Yes, the garden catalogues allow us to enter a different world on these deep winter days. A world where the ground is not frozen, where the deer turn up their snouts at our yard, and and where gardening dreams come true.

Bring 'em on!

Friday, January 2, 2009

The Garden Birds


We're off to a genuine winter here in southwestern CT; three significant snowfalls in two weeks brings to mind winters of years gone by, before global warming. The nights are cold, the daytime sun glints off the snow, and the birds are active at the feeders.

It's part of a gardener's imperative to care for their winged visitors. There are several ways we can do this:

Feeders are important, of course. I have two----a finch feeder on my back deck, kept full of a mixture of niger seed and sunflower chips. This one is generally busy with arguing juncos, olive-drab goldfinches and the occasional downy woodpecker. Attached to the deck rail, close to the hanging feeder, is a birdbath complete with an electric de-icer. I keep it filled and cleaned for the birds to drink. And they do. I've never seen them bathe in it, but they sure do drink the water. My best friend, Muriel, on the other hand.....she also keeps a bird bath going in her yard, and darn if she doesn't get bathing birds! Even in the dead of winter.

In the front yard I have an hopper-type feeder, with a perch that dumps off squirrels, and a metal baffle to further discourage them. This feeder is kept full of a mixture of cracked corn, hulled (to keep litter to a minimum) sunflower seed, peanut chips, dried fruit, and whatever else happens to be in the mix I purchase that week. (No millet) Attached to the feeder is a suet cake.

To this feeder & suet come an array of birds and wildlife. It sits directly outside my library window, so as I'm reading or writing I can glance out and see the action. We get cardinals; three different kinds of woodpeckers (red-bellied, downy, hairy); chickadees, blue jays, juncos, wrens, and many more.

Seed spills from the hopper, of course, and this ground bounty feeds the gray squirrels, occasional visiting pheasants, and assorted other wildlife.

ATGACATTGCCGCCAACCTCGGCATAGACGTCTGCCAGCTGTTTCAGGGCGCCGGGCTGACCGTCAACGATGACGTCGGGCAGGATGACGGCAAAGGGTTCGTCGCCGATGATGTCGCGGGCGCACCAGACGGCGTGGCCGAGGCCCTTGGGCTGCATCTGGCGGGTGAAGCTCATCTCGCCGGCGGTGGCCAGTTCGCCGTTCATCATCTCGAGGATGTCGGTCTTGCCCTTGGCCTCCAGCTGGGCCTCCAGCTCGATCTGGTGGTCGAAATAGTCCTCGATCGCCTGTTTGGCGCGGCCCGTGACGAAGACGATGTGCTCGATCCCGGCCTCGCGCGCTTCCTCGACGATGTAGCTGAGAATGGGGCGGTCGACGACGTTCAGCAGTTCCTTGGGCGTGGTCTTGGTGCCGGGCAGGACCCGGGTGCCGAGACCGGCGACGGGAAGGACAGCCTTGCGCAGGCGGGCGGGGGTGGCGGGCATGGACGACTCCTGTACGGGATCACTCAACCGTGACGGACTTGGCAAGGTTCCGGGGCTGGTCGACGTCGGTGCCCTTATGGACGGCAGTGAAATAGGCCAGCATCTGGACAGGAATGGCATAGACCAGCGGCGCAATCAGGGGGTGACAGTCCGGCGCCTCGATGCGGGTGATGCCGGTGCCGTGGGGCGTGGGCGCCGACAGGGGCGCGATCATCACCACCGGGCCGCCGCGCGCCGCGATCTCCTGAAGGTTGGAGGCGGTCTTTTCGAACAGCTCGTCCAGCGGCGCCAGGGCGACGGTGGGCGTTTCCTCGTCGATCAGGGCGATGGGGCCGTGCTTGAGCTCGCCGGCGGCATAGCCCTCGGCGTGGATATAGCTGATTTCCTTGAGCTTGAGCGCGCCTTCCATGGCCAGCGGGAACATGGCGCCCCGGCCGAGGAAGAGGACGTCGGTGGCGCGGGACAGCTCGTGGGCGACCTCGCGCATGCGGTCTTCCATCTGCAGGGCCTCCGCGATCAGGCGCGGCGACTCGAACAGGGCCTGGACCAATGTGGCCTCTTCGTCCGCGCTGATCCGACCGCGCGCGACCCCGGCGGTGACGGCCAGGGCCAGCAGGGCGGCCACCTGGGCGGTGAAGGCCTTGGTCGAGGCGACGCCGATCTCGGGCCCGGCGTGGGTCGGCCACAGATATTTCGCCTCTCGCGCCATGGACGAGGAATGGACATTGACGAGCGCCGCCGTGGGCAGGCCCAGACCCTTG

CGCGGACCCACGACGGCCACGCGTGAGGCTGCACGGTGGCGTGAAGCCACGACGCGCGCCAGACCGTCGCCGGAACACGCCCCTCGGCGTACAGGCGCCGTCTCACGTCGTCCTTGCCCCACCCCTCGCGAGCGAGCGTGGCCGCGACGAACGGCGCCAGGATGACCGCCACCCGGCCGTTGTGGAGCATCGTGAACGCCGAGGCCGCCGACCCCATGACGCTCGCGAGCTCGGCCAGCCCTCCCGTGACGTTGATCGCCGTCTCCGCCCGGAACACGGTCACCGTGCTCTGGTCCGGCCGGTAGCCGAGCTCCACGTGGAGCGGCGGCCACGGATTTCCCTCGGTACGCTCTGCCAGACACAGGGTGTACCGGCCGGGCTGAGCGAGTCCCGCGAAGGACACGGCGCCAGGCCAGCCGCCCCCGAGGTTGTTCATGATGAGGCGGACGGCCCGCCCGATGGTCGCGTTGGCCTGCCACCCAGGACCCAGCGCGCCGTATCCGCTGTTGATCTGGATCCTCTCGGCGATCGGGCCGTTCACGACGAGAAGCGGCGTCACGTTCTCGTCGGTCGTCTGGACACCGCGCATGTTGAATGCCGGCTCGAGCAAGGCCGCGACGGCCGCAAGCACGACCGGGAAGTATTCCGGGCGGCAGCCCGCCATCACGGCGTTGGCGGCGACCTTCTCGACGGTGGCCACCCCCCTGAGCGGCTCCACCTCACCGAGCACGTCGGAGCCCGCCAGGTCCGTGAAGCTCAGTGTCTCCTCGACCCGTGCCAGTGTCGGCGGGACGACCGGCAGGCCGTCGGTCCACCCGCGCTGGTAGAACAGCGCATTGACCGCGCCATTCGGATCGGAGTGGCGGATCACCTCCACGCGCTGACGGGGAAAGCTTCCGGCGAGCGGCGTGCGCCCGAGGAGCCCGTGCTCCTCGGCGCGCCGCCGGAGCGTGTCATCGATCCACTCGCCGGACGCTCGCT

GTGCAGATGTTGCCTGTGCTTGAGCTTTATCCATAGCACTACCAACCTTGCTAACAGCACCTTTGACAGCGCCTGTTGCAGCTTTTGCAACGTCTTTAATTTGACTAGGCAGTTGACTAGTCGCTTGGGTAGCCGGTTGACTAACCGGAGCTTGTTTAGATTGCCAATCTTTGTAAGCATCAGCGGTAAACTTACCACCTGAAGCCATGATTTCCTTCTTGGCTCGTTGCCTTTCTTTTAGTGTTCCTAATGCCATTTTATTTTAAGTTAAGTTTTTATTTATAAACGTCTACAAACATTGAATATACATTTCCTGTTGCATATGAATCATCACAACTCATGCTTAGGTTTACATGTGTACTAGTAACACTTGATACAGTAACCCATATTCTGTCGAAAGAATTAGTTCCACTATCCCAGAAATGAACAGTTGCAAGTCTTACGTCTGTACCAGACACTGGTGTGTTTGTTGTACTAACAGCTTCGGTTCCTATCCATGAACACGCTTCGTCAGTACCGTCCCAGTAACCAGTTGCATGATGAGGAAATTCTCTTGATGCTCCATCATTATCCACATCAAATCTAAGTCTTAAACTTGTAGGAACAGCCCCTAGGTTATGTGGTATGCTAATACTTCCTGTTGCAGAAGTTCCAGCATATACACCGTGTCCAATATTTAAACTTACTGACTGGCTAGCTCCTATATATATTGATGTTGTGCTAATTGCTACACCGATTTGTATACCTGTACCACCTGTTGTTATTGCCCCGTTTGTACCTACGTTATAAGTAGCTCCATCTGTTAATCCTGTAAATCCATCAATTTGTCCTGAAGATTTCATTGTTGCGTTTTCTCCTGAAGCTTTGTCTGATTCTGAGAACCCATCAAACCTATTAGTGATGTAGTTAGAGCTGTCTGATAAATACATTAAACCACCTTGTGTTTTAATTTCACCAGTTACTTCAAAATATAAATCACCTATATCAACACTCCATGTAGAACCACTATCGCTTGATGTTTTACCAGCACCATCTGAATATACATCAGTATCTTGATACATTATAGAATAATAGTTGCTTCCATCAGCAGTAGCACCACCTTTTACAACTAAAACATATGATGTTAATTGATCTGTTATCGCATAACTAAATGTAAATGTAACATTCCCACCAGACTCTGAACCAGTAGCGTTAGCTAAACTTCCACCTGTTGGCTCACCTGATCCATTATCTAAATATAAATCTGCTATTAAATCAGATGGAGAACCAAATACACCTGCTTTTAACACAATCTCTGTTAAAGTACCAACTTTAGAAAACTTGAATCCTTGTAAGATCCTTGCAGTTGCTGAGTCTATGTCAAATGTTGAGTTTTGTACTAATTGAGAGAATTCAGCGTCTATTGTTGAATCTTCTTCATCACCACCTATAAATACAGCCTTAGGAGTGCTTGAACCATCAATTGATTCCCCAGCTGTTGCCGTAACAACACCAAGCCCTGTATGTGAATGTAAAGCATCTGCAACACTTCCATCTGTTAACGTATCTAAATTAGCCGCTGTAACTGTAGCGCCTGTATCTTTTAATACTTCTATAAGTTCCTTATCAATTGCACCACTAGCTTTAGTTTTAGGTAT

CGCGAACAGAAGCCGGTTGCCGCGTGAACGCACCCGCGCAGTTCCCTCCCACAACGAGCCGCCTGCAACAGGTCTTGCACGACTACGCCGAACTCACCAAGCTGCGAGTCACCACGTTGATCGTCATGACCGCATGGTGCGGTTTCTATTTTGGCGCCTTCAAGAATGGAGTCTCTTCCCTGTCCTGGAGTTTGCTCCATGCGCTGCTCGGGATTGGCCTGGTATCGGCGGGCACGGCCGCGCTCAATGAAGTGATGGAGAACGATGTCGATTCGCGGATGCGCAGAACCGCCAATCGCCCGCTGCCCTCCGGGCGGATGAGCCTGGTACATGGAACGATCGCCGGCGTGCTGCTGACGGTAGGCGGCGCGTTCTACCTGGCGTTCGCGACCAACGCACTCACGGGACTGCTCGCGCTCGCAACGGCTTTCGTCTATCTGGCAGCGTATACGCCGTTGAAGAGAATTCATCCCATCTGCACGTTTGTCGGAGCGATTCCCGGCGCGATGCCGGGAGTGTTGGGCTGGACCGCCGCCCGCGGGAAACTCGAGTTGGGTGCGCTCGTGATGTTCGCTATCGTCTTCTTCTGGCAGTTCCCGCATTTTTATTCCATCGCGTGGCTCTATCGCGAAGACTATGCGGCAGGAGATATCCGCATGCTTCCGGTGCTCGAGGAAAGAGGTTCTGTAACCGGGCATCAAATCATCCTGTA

What else can a gardener do to sustain the birds? Grow some berrying shrubs, viburnum for instance. Grow crabapples. Leave a few berry-producing wildlings such as pokeweed in the fringes of your yard. (Blubirds love 'em!) When you clean up your garden in the autumn, leave standing such perennials as rudbeckia to provide seeds and winter structure.

Birds add movement, color, sound, and a naturalness to the gardener's attempts to harness nature. They are a integral part of Nature's Design and, as we humans destroy their habitat, it's incumbent upon gardeners as stewards of the earth to do what we can to mitigate the damage.

Thursday, January 1, 2009

Winter Composting


The back porch thermometer read a no-nonsense 6 degrees this morning as I trekked the few steps out to my winter compost container on the deck. Here in Connecticut, composting in the usual manner is impossible from early December 'til early March, as the ground is determinedly frozen.

But that's no reason to relinquish the pleasures of composting. After years of trying various methods of cold-weather recycling of my organic leftovers, here's what I've struck upon as the most successful.

Grab a 30-gallon plastic garbage can, drill holes in it all along the sides and the bottom. (very satisfying, wielding that drill!) Place the can on a deck, an unheated porch, or anywhere convenient for you and where marauding night critters aren't going to cause too much trouble. Commence composting.

That's all there is to it. Of course, you want to follow the basic rules, such as layering, not using bones or meat, etc. Two 30-gallon containers suffice for my household of two for the winter months, and I compost almost everything.......paper towels, soft-walled cardboard cartons, pet hair, coffee grounds, as well as the usual array of stale toast and soggy cereal.

An added benefit of winter composting is that after repeated freeze and thaw cycles, by spring the contents of the makeshift bin has turned into a rich slurry. One caveat-----the can will be heavy as you haul it to the regular compost pile.

But the lumpy, fertile mixture will jump start your warm weather composting; you'll have saved your winter organic garbage from the landfill, and you got lungfuls of brisk winter air most mornings.

What can be be better than that?